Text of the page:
The NSABP Study Reveals that Weight Gain and Depression are Not More Common
Tamoxifen is an anti-estrogen used for both the treatment and prevention of breast cancer. The side effects of tamoxifen have been extensively debated over the past two decades. The National Surgical Adjuvant Breast and Bowel Project (NSABP) P-1 study recently demonstrated that tamoxifen prevents breast cancer leading to FDA approval in certain high-risk patients. As part of the NSABP study, the health-related quality of life effects potentially attributable to tamoxifen were also evaluated.
The NSABP P-1 study was a randomized clinical trial involving 11,064 women. Half the women received tamoxifen and half received placebo. While the initial focus on side effects evaluated the risk of blood clots and uterine cancer in tamoxifen recipients, doctors also wanted to understand the likelihood of other side effects and their impact on a woman's quality of life.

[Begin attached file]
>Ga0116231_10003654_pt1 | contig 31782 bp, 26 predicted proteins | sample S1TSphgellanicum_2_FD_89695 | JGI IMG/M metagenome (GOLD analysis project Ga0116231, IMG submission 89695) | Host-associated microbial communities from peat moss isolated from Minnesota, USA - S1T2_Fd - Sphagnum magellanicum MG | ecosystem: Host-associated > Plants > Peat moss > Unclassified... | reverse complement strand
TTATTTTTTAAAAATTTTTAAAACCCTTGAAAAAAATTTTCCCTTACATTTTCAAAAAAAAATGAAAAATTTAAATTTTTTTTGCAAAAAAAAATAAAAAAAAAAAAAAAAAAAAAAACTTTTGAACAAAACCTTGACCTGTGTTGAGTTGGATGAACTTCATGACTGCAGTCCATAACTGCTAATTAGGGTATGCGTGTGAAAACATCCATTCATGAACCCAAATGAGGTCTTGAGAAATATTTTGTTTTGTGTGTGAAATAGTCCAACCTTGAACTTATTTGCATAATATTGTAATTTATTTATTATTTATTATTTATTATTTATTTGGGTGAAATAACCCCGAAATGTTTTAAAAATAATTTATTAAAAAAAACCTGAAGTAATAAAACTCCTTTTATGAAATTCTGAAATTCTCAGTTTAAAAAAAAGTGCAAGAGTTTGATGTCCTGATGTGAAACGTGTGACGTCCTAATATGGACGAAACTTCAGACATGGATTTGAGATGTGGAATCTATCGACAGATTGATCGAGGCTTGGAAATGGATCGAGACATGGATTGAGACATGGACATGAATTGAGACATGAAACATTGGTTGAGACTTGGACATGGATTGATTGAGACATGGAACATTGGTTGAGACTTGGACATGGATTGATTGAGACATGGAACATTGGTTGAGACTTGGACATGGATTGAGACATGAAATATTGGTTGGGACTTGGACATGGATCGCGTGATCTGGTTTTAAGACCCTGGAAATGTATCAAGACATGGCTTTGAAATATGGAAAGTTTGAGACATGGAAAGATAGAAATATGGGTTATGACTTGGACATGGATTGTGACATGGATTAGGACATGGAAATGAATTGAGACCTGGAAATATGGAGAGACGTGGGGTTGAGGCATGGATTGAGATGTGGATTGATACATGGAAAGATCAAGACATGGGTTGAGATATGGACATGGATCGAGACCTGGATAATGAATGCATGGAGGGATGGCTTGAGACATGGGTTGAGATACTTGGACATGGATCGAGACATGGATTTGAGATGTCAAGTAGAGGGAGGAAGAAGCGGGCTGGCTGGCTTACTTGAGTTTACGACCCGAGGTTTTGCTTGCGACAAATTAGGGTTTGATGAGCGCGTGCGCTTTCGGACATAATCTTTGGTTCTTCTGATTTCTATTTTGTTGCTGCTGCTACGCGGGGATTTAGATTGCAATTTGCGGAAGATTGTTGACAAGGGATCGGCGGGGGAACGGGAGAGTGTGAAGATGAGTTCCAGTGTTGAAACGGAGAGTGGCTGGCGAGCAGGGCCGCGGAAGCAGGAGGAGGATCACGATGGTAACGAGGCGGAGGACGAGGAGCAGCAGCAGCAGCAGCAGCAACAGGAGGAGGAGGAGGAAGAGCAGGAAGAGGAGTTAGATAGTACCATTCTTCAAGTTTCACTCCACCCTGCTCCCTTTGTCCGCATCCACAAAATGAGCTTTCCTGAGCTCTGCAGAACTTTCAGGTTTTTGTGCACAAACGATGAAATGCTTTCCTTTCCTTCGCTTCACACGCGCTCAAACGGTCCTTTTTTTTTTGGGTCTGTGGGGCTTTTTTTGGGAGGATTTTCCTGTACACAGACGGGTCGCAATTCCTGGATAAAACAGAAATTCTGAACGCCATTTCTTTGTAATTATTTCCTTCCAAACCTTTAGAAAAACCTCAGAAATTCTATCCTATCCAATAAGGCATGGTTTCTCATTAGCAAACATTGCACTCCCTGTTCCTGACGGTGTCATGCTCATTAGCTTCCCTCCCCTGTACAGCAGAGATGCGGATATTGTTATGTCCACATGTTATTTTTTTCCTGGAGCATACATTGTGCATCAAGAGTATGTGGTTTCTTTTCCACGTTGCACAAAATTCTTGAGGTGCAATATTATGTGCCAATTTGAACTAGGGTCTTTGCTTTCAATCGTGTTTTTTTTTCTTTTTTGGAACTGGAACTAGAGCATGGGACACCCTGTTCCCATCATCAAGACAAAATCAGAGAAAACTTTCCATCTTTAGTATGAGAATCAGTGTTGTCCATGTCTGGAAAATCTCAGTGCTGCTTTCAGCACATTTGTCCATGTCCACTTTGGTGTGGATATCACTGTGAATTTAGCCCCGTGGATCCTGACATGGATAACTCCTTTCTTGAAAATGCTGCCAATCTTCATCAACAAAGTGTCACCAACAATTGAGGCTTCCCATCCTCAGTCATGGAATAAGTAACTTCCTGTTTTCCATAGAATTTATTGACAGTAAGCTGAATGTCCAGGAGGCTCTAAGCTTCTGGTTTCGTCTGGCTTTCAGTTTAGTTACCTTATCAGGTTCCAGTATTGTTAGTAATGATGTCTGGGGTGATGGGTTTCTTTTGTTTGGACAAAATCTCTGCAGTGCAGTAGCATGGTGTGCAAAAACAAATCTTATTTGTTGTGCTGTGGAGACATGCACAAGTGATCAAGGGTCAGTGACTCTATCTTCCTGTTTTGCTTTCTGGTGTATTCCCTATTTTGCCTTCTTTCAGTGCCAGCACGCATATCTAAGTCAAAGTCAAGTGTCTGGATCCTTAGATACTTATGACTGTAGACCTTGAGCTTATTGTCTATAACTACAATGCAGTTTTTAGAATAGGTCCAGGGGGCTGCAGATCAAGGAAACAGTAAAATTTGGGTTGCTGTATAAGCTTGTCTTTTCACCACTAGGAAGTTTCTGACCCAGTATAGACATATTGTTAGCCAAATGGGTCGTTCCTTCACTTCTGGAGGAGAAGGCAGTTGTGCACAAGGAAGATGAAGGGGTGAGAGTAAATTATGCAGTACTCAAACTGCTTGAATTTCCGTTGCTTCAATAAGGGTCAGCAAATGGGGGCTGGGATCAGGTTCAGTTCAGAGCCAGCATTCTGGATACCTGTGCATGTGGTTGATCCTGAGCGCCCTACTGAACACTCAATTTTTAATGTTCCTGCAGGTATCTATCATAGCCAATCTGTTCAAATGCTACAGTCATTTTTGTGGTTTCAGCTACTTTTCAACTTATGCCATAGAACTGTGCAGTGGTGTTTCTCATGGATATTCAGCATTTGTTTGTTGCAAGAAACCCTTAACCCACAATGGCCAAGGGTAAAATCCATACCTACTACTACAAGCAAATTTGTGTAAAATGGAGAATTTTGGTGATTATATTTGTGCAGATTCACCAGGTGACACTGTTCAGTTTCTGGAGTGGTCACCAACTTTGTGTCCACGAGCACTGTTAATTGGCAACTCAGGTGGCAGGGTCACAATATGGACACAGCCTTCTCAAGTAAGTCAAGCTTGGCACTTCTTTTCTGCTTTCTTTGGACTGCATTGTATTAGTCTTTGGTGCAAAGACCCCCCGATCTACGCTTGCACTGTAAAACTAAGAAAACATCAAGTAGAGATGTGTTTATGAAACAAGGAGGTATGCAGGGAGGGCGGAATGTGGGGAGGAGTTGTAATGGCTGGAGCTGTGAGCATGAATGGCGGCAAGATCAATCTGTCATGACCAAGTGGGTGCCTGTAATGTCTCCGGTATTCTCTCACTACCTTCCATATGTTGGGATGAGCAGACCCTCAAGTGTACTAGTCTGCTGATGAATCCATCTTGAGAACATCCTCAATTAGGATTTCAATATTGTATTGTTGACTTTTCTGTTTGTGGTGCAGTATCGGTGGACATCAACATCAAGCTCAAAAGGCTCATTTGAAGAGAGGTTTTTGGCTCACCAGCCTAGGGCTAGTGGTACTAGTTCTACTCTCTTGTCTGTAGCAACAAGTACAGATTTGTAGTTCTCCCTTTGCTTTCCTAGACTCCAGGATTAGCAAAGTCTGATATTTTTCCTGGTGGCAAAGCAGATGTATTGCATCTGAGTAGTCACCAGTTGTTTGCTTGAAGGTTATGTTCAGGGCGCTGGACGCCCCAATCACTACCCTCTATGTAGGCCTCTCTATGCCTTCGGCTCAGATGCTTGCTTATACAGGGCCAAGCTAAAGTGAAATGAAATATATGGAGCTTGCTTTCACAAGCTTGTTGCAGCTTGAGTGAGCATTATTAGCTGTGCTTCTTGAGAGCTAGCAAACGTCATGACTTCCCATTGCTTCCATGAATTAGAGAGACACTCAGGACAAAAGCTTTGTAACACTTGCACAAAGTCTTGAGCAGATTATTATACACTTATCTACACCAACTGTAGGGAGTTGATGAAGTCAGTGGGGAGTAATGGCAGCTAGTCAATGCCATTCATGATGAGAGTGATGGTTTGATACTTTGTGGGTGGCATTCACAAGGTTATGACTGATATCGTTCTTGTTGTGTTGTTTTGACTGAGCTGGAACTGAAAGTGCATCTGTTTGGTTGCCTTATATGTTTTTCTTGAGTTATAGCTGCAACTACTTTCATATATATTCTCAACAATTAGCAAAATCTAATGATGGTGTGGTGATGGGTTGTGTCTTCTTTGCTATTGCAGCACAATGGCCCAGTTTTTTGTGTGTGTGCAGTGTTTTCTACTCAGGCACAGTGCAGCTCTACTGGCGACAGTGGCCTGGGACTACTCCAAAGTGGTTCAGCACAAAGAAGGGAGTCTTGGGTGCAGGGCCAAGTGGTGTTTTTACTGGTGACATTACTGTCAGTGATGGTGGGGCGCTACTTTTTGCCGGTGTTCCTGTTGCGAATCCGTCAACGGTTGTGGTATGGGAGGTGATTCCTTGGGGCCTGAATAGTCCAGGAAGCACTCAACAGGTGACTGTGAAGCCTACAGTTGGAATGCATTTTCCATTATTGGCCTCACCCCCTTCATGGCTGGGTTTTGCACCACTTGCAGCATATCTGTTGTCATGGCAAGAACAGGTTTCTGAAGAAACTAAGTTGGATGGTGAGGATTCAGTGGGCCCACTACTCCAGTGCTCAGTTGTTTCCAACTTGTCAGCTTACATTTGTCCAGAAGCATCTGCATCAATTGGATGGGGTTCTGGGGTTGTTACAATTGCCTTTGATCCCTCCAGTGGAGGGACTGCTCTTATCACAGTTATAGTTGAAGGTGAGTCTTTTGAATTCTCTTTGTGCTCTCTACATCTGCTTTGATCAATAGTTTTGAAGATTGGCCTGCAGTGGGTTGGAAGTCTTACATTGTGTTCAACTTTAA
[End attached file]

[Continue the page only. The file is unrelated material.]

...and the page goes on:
The NSABP clinical study demonstrated that tamoxifen prevents the development of breast cancer in selected high-risk patients. This study found no differences in the incidence of depression, physical activity or mental problems in women receiving tamoxifen compared to placebo. Patients receiving tamoxifen, however, did have more vasomotor (flushing, palpitations, blood pressure changes) and gynecologic symptoms (sexual dysfunction) than patients receiving placebo.
The physicians conducting this study concluded that women need to be informed of the increased frequency of vasomotor and gynecologic symptoms associated with tamoxifen use. Weight gain and depression, two clinical problems often attributed to tamoxifen treatment, however, were not increased in frequency. (
Journal of Clinical Oncology, Vol 17, Issue 9, p 2659, 1999)
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